By Barb Arland-Fye
DAVENPORT — Turnout was light, but the 50 or so individuals who participated in the Vigil for all Nascent Human Life filled Sacred Heart Cathedral with heartfelt, sung prayer.
Bishop Martin Amos presided at the vigil, which Pope Benedict XVI asked every bishop’s conference to celebrate in every diocese throughout the world on the eve of Advent.
“The purpose, the Vatican said, is ‘to become a cry of all humanity, rising up to God the Father, giver of all good things, in order that every human life be respected, protected and loved,’” Bishop Amos said during his homily.
“From the first pages of our Scriptures in Genesis to the last chapters of the Book of Revelation there is a proclamation of life.” But, “from those first chapters of Genesis to this very day that divine plan of life has been stained by sin and that sin has grown and grown — and with it a culture of death.”
The bishop cited death penalties, gang killings, assisted suicide, domestic violence, childhood poverty, drug and human trafficking, genocide, deportation, prostitution and child sweat shops as evidence of the culture of death.
“And I haven’t mentioned yet the most heinous of these crimes against life — abortion: the taking of that innocent human life even before the baby is born. Within a short drive from this cathedral, abortions happen weekly at the Quad-City center of Planned Parenthood in Bettendorf.”
The beginning of the causes of the culture of death is a lack of the sense of God and of humanity, Pope John Paul II observed in his encyclical Evangelium Vitae (The Gospel of Life), Bishop Amos said.
“We can be overwhelmed by the culture of death and how little we seem able to do, yet it is Christ the Word of Life we proclaim. And it is from the Author of life that we are transformed and saved; born again through the water of baptism to eternal life; renewed by the grace of the Spirit who is the Lord and giver of life. We have become a people for life and are called to act accordingly.”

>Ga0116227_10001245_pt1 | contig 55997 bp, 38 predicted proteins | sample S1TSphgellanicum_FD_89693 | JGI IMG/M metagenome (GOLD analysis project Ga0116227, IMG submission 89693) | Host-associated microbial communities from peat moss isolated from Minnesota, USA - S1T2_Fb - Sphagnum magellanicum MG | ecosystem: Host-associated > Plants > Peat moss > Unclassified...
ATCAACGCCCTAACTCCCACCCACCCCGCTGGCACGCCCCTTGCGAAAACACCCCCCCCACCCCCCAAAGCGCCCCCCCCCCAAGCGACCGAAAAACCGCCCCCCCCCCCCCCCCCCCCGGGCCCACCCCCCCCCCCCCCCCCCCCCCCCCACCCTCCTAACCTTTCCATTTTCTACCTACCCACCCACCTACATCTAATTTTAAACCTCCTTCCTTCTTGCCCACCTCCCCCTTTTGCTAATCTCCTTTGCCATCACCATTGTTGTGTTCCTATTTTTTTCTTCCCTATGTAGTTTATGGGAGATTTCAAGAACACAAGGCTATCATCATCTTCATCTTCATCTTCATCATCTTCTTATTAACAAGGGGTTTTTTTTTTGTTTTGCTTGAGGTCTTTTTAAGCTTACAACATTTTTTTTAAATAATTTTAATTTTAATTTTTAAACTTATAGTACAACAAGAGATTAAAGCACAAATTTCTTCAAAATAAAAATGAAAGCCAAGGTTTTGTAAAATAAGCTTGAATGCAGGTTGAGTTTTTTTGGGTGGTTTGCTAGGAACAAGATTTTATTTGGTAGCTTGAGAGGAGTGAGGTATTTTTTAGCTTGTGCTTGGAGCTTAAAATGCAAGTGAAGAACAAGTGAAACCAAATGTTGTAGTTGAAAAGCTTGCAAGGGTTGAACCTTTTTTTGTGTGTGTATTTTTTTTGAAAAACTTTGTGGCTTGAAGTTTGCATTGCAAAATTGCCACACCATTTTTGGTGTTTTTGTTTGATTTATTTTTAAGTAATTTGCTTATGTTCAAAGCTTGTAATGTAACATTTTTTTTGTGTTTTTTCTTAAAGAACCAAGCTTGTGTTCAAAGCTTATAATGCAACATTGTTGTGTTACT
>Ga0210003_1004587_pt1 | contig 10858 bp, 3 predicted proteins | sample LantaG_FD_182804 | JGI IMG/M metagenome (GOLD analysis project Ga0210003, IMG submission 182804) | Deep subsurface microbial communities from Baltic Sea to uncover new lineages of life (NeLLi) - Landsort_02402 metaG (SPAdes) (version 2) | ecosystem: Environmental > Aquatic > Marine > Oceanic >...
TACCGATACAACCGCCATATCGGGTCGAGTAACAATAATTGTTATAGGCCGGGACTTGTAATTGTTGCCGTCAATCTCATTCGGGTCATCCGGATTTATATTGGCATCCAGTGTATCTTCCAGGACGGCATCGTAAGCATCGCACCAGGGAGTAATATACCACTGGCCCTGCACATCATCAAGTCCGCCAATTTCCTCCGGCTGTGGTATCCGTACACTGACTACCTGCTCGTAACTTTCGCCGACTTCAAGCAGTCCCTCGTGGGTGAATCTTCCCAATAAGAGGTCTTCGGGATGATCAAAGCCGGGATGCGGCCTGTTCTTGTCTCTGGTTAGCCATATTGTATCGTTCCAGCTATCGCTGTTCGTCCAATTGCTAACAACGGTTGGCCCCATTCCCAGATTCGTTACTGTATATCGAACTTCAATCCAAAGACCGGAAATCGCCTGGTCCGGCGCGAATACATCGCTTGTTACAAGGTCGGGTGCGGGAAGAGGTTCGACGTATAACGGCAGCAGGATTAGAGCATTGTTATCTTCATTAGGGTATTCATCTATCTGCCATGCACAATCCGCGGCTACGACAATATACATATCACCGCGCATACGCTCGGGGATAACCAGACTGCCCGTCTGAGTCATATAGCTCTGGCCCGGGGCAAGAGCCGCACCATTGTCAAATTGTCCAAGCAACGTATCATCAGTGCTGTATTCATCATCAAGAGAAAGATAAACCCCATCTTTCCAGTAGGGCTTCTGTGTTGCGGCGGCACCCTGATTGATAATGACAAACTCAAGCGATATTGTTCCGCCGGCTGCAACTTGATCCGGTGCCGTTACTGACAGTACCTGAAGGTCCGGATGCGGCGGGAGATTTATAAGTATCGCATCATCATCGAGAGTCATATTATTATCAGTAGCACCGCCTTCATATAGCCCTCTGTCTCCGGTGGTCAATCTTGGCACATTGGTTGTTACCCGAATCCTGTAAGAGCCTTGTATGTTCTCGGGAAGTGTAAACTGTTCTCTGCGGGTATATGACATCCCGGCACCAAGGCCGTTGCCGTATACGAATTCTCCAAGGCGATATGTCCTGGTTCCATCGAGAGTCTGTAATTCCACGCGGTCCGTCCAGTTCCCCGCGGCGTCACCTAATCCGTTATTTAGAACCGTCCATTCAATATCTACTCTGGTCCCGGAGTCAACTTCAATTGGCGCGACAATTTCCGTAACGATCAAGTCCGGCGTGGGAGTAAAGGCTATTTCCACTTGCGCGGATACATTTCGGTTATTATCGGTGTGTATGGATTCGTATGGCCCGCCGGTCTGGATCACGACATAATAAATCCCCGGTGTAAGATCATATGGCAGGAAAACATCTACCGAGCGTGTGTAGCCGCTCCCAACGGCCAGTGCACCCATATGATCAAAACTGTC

Bishop Amos thanked all who work to help bring about a respect for life: those who accept abandoned children, and adopt them; who take in teenagers in difficulty; who help the handicapped; who work with the elderly and the dying; and all of the centers that support life. He thanked young people who support life and encouraged them to help raise the social awareness in defense of life. He thanked the religious and lay people who work with the weak and needy, and he thanked the Women’s Choice Center, a pro-life facility in Bettendorf.
“As we prepare these next weeks of Advent to celebrate the incarnation of the Eternal Word who came that we might have life and have it to the full, let us increase our own efforts to live a culture of life, encourage a culture of life, support a culture of life, pray for a culture of life, and defend a culture of life.”
Exposition of the Blessed Sacrament was the centerpiece of the hour-long vigil, for which Father Hai Dinh was grateful. Parochial vicar of Sacred Heart Cathedral, he described the vigil as “a wonderful moment for us to think of the unborn babies and their parents, and we had time together with the bishop to pray with the priests of the world and the Holy Father for human life.”
Fr. Dinh sat among the congregation; the vigil’s ministers were Msgr. Robert Gruss, rector of Sacred Heart Cathedral, and Deacon Frank Agnoli, the Davenport Diocese’s liturgy director. Pat King served as master of ceremonies, Kim McDonald as organist, Terry Ratcliff as cantor, and the Diocesan Ensemble added their voices in song.
For Mickey Oliger, a member of St. Paul the Apostle Parish in Davenport, the vigil “lightened my heart so much. I thought to myself, ‘I must write to the bishop and tell him what a beautiful Holy Hour it was and thank him for it and to tell him how privileged I felt that I was able to attend!”